I should also add that the relation for which you have used “entails” is probably looser than entailment, but what exactly it is, is a very good question. (For example: a woman desires to get rid of the baby she is carrying, without necessarily desiring for it to die–she just wants it out of her. Removing the baby from the womb, even dismembering it, does not *entail* that the baby get killed; after all, some tremendous miracle might occur. But I think it’s clear that the death of the baby is reasonably foreseen in this case, and thus on my criterion she is tempted to have her baby killed. The literature on double effect is full of cases like this.)

    December 19, 2005 — 20:46
  • Right, certainly, I didn’t mean logically entail. Exactly what that relation is, I’m not sure. But clearly eating the pizza does not logically entail eating the arsenic. What I cannot see is any temptation to consume the arsenic itself. Temptation plays an explanatory role in behavior. It makes no sense to me to answer the question “why did he eat the pizza?” with “because he could not resist the temptation to eat the arsenic”. It seems rather the other way around, “why did he consume the arsenic?”, “because he he could not resist the temptation to eat the pizza”.
    Concerning the abortion case, it would be very difficult to find a single discussion of DDE in which dismembering a baby is even momentarily regarded as something other than directly intending to kill the fetus. I frankly do not know of one. The standard “difficut case” is ectopic pregnancy in which defenders of DDE consistently urge that abortion is direct killing to save the mother and so prohibited.
    But all that aside, temptation again does not have the right explanatory role in the abortion case you describe. “Why did she rid herself of the baby?”, “well, because she was tempted to have her child killed”. Again, it seems explanation goes the other way.
    Suppose Ulysses did sail to the sirens. Imagine this explanation:, “why did Ulysses sail to the sirens?”, “oh, because he could not resist the temptation to crash his boat into the rocks.”

    December 20, 2005 — 1:24
  • I’m just catching up on old comments. Mike, I’m not sure why you think DDE prohibits killing the fetus to save the mother’s life. It seems to me that it’s unclear whether it does. DDE as I understand it says that it’s ok to kill for a higher purpose as long as the killing isn’t the end and as long as you can’t achieve the goal without the killing.
    In this case, the killing isn’t the end. The saving of the mother’s life is the end. Given that you can’t achieve that goal without the killing, what determines whether DDE allows it is whether saving the mother’s life counts as a higher purpose, and I think reasonable people can disagree on that. In particular, some people think saving the life of a mother is more important than saving the life of a fetus, because the mother is already mature and has preferences for continued life that it would be wrong to frustrate in general if one can prevent it. Other people place a higher value on the fetus’ life because it has potential for much more, whereas the mother has already had a chance to live for awhile. The fetus hasn’t even had that chance.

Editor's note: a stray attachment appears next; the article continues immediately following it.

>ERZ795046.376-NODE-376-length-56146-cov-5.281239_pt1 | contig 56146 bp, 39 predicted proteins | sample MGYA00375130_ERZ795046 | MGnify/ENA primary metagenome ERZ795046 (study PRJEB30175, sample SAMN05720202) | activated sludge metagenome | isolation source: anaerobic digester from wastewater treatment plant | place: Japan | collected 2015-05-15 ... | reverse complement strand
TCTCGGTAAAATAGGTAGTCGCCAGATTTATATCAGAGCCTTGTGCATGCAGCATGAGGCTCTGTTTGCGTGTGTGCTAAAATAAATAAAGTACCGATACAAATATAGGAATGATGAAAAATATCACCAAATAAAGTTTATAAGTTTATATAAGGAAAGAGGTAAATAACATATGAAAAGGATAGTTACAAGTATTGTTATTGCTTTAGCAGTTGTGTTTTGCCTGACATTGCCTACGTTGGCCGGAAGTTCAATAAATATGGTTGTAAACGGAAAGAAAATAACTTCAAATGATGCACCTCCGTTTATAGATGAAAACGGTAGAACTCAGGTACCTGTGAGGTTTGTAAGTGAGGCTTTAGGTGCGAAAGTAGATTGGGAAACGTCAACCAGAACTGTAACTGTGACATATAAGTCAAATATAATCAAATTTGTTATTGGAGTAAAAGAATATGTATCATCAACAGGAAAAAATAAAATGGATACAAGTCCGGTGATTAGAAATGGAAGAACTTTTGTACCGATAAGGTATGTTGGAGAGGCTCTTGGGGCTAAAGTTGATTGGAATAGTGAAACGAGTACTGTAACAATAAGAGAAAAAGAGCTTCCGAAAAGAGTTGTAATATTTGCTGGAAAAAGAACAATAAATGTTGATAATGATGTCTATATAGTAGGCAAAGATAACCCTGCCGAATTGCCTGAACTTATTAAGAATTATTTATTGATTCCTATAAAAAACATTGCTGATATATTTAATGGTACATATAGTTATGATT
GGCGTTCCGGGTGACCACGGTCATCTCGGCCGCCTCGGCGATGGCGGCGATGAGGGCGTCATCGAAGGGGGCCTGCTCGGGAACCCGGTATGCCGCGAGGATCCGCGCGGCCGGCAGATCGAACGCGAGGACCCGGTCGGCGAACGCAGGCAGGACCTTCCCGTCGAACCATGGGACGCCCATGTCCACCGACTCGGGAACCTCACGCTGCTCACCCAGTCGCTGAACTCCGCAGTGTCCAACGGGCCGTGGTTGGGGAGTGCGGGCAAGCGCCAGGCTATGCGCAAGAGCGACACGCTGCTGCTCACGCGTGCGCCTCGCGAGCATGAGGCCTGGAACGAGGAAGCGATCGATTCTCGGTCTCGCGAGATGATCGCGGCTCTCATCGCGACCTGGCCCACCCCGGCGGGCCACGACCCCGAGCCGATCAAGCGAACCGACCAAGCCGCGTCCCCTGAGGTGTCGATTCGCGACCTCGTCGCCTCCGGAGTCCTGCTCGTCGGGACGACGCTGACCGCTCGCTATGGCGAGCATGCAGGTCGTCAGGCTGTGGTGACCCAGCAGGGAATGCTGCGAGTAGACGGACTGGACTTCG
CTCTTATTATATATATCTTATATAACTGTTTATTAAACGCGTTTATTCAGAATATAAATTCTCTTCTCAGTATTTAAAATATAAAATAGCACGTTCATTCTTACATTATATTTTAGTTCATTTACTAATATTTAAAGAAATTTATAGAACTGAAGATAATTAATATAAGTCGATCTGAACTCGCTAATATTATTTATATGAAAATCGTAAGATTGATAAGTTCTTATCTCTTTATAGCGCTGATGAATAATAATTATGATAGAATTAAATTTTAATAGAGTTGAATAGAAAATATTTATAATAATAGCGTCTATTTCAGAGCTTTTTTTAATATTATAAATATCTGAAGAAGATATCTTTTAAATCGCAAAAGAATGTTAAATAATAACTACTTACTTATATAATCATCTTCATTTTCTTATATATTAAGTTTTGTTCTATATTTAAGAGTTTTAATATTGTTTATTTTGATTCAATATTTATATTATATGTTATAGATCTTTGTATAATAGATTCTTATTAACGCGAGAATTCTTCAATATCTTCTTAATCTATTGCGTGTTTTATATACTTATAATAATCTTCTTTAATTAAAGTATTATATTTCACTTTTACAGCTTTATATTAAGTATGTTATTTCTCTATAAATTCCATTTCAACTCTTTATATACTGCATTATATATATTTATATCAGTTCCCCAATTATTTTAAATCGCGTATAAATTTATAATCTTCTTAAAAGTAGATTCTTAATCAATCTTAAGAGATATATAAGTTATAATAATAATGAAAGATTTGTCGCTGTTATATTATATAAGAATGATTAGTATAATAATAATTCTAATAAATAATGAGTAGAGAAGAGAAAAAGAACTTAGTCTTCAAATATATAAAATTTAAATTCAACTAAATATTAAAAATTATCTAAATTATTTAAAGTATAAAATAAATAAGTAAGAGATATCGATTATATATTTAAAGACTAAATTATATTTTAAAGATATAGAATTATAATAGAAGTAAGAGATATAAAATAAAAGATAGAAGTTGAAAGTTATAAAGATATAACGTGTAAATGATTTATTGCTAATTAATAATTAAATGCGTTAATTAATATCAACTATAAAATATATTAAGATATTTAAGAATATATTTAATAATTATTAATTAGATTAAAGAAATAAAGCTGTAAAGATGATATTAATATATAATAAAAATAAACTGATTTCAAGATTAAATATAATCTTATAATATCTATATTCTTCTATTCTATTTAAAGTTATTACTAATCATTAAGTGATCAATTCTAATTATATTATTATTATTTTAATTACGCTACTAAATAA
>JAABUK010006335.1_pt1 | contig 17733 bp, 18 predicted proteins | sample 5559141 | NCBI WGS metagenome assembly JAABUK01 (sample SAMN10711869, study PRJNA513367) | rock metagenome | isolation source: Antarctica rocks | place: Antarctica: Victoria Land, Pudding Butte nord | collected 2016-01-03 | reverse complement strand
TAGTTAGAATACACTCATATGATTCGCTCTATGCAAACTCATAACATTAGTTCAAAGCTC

Were you thinking DDE doesn’t allow it because you have a particular view on the latter question, or were you understanding DDE differently?

    January 31, 2006 — 16:10
  • Jason Levene

    Hello, my name is Jason Levene and I am engaged in a debate about whether Jesus desired evil in Gethsemane and I base my positon that he did desire evil on the following 3 points:
    1. Jesus did not want to go to the cross (Matthew 26:39).
    2. It was God the Father’s will that Jesus go to the cross (Matthew 26:42).
    3. Jesus, in his temptation (Hebrew 4:15), thus did not want to fulfill the Father’s will and in this way I believe he desired evil..
    Do you think I am wrong?

    February 24, 2006 — 14:55
  • ck

    Problem is, Jason, the first verse you cite goes on to say that Jesus wants to obey the father’s will as well. So the problem here is a sort of clash of internal wills, not a cut and dry “Jesus doesn’t want to obey.”
    The question is whether wanting to want to obey (a sort of second order desire) is evil.

    February 24, 2006 — 15:42
  • But Jason, the problem is that Jesus did want to go to the cross, at least under the description of wanting to do the Father’s will, which he knew full well was for him to go to the cross.
    It might be accurate to describe him as having a second-order desire that he wished it could be the case that he not go to the cross but also fulfill the Father’s will, an unfulfillable second-order desire but a desire nonetheless. You might abbreviate that by saying he had a desire not to go to the cross. It doesn’t follow, howver, that he didn’t have a desire to go to the cross. He did, as the first paragraph of this comment shows.

    February 24, 2006 — 15:42